The bile duct transports bile from the liver to the gallbladder for storage, and from the gallbladder through the pancreas and into the small intestine when it is required for digestion. Bile is essential for digestion because it helps to break down fats and aids in the removal of waste products.
Bile duct strictures, also known as bile duct obstructions, are the narrowing or blockage of the bile ducts, which then slows down or completely disrupts the transportation of bile from the liver to the gallbladder and beyond. Strictures of the bile duct could be due to either malignant or benign lesions.
What are the common causes?
Bile duct strictures are either congenital (you were born with it) or acquired, and as mentioned, may be malignant or benign in nature.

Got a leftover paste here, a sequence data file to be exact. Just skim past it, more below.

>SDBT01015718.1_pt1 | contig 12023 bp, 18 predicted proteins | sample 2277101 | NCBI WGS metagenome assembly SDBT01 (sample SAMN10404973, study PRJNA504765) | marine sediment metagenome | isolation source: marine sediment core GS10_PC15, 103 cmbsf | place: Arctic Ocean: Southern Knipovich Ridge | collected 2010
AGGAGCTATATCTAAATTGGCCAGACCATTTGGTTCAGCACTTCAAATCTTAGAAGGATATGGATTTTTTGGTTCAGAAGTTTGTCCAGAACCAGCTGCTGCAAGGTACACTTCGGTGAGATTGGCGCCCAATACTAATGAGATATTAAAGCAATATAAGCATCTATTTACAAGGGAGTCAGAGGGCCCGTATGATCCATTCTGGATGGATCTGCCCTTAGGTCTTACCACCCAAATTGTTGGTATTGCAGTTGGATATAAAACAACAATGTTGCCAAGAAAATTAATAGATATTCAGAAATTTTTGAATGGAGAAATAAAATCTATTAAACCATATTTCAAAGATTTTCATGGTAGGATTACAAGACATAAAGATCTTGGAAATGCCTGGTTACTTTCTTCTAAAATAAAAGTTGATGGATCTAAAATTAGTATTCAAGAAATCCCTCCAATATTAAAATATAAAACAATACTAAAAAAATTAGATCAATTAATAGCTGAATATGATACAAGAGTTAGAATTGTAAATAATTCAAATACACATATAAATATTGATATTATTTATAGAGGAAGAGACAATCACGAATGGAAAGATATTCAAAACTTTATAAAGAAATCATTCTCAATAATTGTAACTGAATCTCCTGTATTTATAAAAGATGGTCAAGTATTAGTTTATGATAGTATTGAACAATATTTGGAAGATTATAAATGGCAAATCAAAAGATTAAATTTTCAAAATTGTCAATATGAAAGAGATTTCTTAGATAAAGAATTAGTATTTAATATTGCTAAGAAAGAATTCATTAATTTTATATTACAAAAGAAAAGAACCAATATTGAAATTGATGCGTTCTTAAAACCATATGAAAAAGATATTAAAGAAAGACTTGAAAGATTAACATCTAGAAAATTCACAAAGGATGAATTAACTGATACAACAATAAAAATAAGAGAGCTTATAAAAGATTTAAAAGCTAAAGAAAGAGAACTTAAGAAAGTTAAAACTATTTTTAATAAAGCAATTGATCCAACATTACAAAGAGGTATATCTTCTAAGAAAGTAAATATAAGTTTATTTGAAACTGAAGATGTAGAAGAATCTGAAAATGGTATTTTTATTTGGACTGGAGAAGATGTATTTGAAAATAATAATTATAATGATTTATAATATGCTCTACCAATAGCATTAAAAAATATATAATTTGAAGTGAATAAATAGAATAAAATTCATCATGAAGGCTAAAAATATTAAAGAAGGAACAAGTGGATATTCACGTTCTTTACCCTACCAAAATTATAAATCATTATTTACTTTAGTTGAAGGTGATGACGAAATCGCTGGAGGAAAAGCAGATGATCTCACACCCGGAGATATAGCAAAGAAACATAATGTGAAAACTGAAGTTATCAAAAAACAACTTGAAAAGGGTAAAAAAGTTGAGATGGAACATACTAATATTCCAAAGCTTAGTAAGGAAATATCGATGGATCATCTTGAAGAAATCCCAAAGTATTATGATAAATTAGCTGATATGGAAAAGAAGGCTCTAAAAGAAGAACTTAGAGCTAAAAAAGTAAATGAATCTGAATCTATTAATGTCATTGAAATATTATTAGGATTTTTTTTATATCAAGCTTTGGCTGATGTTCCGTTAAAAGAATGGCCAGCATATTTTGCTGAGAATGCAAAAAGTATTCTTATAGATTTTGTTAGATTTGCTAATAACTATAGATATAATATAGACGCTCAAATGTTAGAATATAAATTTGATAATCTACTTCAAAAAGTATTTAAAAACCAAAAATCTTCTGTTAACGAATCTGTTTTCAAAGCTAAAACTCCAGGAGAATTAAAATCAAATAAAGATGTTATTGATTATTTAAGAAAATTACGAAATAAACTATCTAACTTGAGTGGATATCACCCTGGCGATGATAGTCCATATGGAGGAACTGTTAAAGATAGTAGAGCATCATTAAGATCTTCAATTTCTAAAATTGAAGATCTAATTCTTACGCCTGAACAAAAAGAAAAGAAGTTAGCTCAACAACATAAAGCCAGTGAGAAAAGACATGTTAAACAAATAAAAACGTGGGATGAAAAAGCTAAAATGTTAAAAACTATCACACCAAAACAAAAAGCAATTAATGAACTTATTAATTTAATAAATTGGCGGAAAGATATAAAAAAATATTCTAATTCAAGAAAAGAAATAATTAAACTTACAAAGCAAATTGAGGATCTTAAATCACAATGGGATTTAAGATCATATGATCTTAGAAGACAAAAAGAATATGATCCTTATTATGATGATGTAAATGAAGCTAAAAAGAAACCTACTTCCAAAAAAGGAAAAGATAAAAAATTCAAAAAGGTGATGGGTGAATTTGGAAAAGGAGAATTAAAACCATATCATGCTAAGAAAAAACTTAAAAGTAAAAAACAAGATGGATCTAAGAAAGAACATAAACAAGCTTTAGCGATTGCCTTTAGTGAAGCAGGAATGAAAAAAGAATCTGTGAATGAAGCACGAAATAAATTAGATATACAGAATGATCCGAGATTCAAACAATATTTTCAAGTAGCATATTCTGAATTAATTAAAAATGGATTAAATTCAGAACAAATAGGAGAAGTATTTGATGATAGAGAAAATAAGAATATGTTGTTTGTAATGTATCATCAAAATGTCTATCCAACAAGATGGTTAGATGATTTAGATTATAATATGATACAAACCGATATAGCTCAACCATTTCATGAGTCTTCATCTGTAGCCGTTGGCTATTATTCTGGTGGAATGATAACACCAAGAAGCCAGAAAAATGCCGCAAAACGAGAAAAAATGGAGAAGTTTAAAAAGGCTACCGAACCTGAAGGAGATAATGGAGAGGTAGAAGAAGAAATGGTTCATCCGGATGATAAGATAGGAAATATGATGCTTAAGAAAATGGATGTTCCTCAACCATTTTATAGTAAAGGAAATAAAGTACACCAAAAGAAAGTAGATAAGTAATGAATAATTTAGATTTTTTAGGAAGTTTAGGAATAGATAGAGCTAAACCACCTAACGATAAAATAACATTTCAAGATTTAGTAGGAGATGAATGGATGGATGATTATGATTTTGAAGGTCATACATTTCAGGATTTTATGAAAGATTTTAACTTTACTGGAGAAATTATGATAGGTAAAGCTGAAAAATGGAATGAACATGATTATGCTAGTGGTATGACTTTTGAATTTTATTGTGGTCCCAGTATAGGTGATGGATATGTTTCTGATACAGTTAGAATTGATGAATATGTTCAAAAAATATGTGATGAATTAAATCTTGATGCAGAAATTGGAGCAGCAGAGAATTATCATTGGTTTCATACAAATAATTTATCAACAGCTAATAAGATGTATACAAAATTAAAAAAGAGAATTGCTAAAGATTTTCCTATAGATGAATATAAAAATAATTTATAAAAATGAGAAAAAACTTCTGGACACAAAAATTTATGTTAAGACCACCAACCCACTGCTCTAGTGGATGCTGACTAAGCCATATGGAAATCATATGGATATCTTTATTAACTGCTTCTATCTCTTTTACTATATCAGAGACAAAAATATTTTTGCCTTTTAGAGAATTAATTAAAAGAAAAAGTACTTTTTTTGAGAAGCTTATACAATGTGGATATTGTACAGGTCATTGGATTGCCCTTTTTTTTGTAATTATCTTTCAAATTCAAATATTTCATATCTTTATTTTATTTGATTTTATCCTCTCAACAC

These are the causes of bile duct strictures:
- Injury to the bile duct: this could happen during gallbladder removal surgery.
- Blockage: gallbladder stones that form in the gallbladder may travel through the bile duct and get stuck in it; they are subsequently known as bile duct stones. If there is a bile duct stone blocking the bile duct, bile will not be able to exit and travel to the necessary areas.
- Bile duct infection: an infection could cause the bile duct to become inflamed and swollen causing it to narrow.
- Cancer: malignant in nature, a tumour could be big enough to cause the bile ducts to narrow, thus preventing the seamless flow of bile.
- Pancreatitis: inflammation of the pancreas may cause an obstruction to the bile duct.